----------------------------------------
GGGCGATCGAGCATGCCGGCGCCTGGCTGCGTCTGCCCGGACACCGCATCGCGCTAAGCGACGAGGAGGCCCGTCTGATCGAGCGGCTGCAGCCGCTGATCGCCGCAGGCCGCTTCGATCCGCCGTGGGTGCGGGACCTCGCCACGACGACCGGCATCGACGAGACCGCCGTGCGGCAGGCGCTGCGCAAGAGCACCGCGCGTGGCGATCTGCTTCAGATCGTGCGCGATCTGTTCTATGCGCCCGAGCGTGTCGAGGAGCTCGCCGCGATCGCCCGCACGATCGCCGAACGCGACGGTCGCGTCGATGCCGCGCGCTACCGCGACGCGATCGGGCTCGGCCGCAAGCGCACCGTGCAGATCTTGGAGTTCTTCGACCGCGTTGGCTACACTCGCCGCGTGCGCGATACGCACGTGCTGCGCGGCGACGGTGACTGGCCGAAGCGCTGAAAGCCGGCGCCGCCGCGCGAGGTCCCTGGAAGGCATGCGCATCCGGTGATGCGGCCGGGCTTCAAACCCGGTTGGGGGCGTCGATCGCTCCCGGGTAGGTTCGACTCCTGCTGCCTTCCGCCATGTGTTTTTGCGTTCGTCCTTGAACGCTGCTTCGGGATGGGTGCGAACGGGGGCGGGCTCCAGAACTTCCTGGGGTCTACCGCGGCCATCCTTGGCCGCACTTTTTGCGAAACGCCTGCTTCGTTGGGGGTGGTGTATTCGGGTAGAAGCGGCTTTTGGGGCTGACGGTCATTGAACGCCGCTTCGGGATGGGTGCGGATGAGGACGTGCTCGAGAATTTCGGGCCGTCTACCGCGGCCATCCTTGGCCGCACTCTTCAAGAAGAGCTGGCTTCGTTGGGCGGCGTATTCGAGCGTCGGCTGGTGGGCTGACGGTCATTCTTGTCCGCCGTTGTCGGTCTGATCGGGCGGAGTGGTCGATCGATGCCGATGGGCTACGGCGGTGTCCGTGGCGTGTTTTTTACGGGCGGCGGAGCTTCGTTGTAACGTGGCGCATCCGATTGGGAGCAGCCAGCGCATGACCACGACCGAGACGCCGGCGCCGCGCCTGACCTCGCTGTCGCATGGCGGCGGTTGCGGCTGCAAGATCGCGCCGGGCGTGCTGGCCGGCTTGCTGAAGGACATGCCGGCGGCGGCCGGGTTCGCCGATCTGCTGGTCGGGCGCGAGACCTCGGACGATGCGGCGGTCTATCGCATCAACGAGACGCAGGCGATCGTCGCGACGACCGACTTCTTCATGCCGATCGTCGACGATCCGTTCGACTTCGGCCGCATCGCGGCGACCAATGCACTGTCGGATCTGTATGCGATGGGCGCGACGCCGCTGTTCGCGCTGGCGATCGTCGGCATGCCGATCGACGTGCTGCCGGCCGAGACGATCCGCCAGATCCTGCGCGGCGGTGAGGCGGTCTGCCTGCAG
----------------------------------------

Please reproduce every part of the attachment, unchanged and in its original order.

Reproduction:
GGGCGATCGAGCATGCCGGCGCCTGGCTGCGTCTGCCCGGACACCGCATCGCGCTAAGCGACGAGGAGGCCCGTCTGATCGAGCGGCTGCAGCCGCTGATCGCCGCAGGCCGCTTCGATCCGCCGTGGGTGCGGGACCTCGCCACGACGACCGGCATCGACGAGACCGCCGTGCGGCAGGCGCTGCGCAAGAGCACCGCGCGTGGCGATCTGCTTCAGATCGTGCGCGATCTGTTCTATGCGCCCGAGCGTGTCGAGGAGCTCGCCGCGATCGCCCGCACGATCGCCGAACGCGACGGTCGCGTCGATGCCGCGCGCTACCGCGACGCGATCGGGCTCGGCCGCAAGCGCACCGTGCAGATCTTGGAGTTCTTCGACCGCGTTGGCTACACTCGCCGCGTGCGCGATACGCACGTGCTGCGCGGCGACGGTGACTGGCCGAAGCGCTGAAAGCCGGCGCCGCCGCGCGAGGTCCCTGGAAGGCATGCGCATCCGGTGATGCGGCCGGGCTTCAAACCCGGTTGGGGGCGTCGATCGCTCCCGGGTAGGTTCGACTCCTGCTGCCTTCCGCCATGTGTTTTTGCGTTCGTCCTTGAACGCTGCTTCGGGATGGGTGCGAACGGGGGCGGGCTCCAGAACTTCCTGGGGTCTACCGCGGCCATCCTTGGCCGCACTTTTTGCGAAACGCCTGCTTCGTTGGGGGTGGTGTATTCGGGTAGAAGCGGCTTTTGGGGCTGACGGTCATTGAACGCCGCTTCGGGATGGGTGCGGATGAGGACGTGCTCGAGAATTTCGGGCCGTCTACCGCGGCCATCCTTGGCCGCACTCTTCAAGAAGAGCTGGCTTCGTTGGGCGGCGTATTCGAGCGTCGGCTGGTGGGCTGACGGTCATTCTTGTCCGCCGTTGTCGGTCTGATCGGGCGGAGTGGTCGATCGATGCCGATGGGCTACGGCGGTGTCCGTGGCGTGTTTTTTACGGGCGGCGGAGCTTCGTTGTAACGTGGCGCATCCGATTGGGAGCAGCCAGCGCATGACCACGACCGAGACGCCGGCGCCGCGCCTGACCTCGCTGTCGCATGGCGGCGGTTGCGGCTGCAAGATCGCGCCGGGCGTGCTGGCCGGCTTGCTGAAGGACATGCCGGCGGCGGCCGGGTTCGCCGATCTGCTGGTCGGGCGCGAGACCTCGGACGATGCGGCGGTCTATCGCATCAACGAGACGCAGGCGATCGTCGCGACGACCGACTTCTTCATGCCGATCGTCGACGATCCGTTCGACTTCGGCCGCATCGCGGCGACCAATGCACTGTCGGATCTGTATGCGATGGGCGCGACGCCGCTGTTCGCGCTGGCGATCGTCGGCATGCCGATCGACGTGCTGCCGGCCGAGACGATCCGCCAGATCCTGCGCGGCGGTGAGGCGGTCTGCCTGCAG